What marvelous things happen when men walk with faith in obedience to that which is required of them! I recently read the interesting story of Commander William Robert Anderson, the naval officer who took the submarine Nautilus beneath the polar ice from the Pacific Ocean to the Atlantic Ocean, a daring and dangerous feat. It recounted a number of other exploits of similar danger. It concluded with a statement that he carried in his wallet a tattered card that had on it these words, which I commend to you:
“I believe I am always divinely guided.
I believe I will always take the right road.
I believe God will always make a way where there is no way.”
I too believe that God will always make a way where there is no way. I believe that if we will walk in obedience to the commandments of God, if we will follow the counsel of the priesthood, he will open a way even where there appears to be no way.
Facing Trafalgar Square in London is the National Art Gallery of Britain, in which hangs Sir Joshua Reynolds’ painting of the boy Samuel, who as a child heard a voice and replied, “Speak; for thy servant heareth.” (1 Sam. 3:10.)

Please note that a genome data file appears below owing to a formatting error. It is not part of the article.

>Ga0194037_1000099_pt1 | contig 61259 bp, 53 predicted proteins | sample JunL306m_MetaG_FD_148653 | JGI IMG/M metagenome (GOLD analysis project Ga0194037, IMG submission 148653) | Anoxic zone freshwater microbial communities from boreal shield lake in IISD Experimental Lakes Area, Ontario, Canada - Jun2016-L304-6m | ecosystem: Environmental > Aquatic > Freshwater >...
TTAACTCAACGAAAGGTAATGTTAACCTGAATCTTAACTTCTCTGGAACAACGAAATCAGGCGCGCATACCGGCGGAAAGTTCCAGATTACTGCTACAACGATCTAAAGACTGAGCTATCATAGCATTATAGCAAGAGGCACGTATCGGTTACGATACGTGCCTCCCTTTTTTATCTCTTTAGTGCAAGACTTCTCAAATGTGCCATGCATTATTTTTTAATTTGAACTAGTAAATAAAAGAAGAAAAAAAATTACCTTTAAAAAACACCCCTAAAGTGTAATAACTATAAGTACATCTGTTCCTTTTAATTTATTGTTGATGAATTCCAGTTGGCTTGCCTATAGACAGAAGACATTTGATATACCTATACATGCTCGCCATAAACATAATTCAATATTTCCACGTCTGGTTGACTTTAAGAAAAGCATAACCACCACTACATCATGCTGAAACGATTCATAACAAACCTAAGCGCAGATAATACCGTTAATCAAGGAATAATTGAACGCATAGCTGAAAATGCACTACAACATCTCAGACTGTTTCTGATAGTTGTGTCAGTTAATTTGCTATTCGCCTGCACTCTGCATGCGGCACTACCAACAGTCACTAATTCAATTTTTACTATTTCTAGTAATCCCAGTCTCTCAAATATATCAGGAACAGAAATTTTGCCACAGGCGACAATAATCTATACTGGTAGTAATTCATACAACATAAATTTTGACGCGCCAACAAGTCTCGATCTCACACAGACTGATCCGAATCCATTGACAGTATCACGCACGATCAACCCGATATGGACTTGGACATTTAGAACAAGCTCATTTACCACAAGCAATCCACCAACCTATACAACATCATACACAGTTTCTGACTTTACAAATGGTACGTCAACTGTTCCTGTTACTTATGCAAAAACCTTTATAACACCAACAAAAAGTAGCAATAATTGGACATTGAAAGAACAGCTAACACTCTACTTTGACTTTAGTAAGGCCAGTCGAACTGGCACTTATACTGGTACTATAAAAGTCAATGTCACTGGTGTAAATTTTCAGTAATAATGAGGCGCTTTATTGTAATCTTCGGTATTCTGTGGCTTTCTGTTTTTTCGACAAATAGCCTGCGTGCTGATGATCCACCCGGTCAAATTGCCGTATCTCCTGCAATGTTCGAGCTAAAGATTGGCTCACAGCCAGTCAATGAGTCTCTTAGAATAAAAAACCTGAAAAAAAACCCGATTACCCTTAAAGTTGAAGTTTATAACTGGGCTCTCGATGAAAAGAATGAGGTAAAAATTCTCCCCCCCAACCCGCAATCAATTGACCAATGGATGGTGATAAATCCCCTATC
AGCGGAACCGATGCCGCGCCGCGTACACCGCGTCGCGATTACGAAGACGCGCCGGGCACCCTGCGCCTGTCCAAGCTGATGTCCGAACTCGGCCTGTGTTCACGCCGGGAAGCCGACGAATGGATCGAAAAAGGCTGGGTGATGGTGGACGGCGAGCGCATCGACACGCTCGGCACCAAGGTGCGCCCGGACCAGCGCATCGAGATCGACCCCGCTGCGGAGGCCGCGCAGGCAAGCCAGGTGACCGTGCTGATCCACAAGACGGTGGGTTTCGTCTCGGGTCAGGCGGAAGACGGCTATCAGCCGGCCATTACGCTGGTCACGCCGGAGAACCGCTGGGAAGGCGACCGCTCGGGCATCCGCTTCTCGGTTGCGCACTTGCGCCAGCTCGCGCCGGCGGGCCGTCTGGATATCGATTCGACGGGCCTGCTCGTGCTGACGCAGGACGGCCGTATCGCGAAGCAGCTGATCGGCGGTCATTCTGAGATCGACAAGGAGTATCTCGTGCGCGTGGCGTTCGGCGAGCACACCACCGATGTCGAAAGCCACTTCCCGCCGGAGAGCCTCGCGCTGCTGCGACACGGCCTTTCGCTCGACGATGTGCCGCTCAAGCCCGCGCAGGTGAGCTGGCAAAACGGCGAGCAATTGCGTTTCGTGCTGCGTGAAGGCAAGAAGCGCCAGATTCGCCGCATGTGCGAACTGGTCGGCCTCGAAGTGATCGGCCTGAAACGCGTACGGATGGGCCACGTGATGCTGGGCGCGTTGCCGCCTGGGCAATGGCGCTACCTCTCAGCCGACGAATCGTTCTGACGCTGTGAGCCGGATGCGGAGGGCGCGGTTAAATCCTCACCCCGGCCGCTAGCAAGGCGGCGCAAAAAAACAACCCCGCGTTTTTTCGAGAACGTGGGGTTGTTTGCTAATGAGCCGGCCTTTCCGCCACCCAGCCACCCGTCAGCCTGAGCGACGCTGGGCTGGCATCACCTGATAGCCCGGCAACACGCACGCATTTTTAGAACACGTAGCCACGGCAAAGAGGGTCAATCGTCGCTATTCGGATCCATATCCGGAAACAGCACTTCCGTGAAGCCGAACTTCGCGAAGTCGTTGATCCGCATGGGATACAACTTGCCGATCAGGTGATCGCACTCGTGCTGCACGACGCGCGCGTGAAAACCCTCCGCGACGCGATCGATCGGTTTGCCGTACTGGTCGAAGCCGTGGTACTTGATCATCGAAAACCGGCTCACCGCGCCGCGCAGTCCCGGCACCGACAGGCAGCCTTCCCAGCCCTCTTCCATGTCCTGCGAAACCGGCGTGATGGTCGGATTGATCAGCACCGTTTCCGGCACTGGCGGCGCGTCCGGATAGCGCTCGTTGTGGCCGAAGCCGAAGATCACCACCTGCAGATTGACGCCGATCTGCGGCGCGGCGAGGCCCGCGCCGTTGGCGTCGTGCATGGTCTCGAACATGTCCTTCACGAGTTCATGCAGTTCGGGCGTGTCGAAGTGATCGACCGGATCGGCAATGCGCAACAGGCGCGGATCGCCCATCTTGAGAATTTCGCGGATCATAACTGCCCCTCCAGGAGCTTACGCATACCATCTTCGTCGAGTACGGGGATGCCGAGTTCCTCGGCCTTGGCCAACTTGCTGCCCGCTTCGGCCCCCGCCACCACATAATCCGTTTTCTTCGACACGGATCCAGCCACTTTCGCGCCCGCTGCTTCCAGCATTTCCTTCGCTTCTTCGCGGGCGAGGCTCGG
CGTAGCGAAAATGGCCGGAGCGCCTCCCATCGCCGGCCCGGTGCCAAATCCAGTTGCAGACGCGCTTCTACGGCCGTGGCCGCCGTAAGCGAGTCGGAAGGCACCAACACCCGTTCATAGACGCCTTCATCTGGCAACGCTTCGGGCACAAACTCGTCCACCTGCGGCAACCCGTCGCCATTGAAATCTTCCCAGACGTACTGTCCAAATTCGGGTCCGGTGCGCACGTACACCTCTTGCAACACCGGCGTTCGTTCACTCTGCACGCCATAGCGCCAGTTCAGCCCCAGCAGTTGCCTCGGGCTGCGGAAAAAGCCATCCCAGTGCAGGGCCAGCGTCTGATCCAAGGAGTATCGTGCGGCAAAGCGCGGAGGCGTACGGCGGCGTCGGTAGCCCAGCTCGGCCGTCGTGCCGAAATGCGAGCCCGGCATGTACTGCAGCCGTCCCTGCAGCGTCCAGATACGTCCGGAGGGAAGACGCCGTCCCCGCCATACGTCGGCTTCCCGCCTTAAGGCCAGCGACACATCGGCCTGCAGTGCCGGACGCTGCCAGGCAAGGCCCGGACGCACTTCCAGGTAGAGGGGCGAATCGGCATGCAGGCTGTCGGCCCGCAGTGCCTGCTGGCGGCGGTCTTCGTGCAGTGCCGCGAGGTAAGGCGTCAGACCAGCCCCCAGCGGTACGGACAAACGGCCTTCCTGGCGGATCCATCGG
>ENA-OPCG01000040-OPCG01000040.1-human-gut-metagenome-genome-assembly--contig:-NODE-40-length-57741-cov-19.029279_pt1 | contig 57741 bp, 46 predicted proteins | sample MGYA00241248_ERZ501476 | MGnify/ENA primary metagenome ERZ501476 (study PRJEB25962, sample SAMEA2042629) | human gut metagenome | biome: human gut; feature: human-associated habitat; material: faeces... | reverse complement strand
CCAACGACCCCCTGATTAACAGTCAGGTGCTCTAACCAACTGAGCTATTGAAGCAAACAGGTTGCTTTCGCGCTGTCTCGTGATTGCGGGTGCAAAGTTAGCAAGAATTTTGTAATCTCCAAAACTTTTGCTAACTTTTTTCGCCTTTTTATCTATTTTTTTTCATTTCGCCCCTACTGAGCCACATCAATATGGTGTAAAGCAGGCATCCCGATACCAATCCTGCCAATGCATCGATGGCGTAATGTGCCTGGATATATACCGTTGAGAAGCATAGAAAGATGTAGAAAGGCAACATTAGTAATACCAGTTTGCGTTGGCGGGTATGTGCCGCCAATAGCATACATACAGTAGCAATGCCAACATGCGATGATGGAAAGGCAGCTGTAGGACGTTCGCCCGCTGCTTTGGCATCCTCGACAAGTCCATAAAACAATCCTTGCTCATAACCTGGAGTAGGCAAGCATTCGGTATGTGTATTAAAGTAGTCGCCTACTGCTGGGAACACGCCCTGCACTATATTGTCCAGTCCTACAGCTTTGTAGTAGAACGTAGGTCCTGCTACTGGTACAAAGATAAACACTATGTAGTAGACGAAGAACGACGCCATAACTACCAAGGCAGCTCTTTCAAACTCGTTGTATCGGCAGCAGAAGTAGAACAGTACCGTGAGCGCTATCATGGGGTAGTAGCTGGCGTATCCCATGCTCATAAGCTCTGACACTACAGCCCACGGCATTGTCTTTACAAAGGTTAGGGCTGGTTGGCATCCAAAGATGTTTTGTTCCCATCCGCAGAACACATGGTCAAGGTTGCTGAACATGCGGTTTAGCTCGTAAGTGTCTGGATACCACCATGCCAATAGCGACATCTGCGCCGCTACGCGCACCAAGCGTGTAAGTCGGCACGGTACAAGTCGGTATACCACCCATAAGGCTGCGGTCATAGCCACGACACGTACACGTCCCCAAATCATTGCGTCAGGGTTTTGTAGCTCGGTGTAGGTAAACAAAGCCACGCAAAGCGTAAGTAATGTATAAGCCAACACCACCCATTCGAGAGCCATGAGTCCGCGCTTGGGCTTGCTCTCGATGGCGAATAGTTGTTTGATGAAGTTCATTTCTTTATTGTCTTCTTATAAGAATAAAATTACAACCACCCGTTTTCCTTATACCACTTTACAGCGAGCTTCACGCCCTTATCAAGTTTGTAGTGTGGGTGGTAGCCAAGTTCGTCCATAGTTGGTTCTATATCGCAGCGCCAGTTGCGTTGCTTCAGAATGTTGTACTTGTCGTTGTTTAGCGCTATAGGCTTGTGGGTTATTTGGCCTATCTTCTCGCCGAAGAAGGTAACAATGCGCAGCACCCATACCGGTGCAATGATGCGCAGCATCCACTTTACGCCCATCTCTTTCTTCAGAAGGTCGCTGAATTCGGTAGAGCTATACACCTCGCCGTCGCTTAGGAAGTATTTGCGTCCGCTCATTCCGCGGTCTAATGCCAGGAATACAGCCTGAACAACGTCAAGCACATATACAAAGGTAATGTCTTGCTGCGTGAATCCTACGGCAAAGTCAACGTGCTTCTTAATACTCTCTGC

From that day Samuel walked in obedience to the commandments of God and became the great prophet of Israel. He it was who selected and ordained both King Saul and King David. And it was to Saul that he declared in a rebuke that has rung down through the ages, “… to obey is better than sacrifice, and to hearken than the fat of rams.” (1 Sam. 15:22.)
I draw strength from a simple statement made concerning the Prophet Elijah, who warned King Ahab of drought and famine to come upon the land. But Ahab scoffed. And the Lord told Elijah to go and hide himself by the brook Cherith, that there he should drink of the brook, and that he would be fed by the ravens. And the scripture records a simple and wonderful statement: “So he went and did according unto the word of the Lord.” (1 Kgs. 17:5.)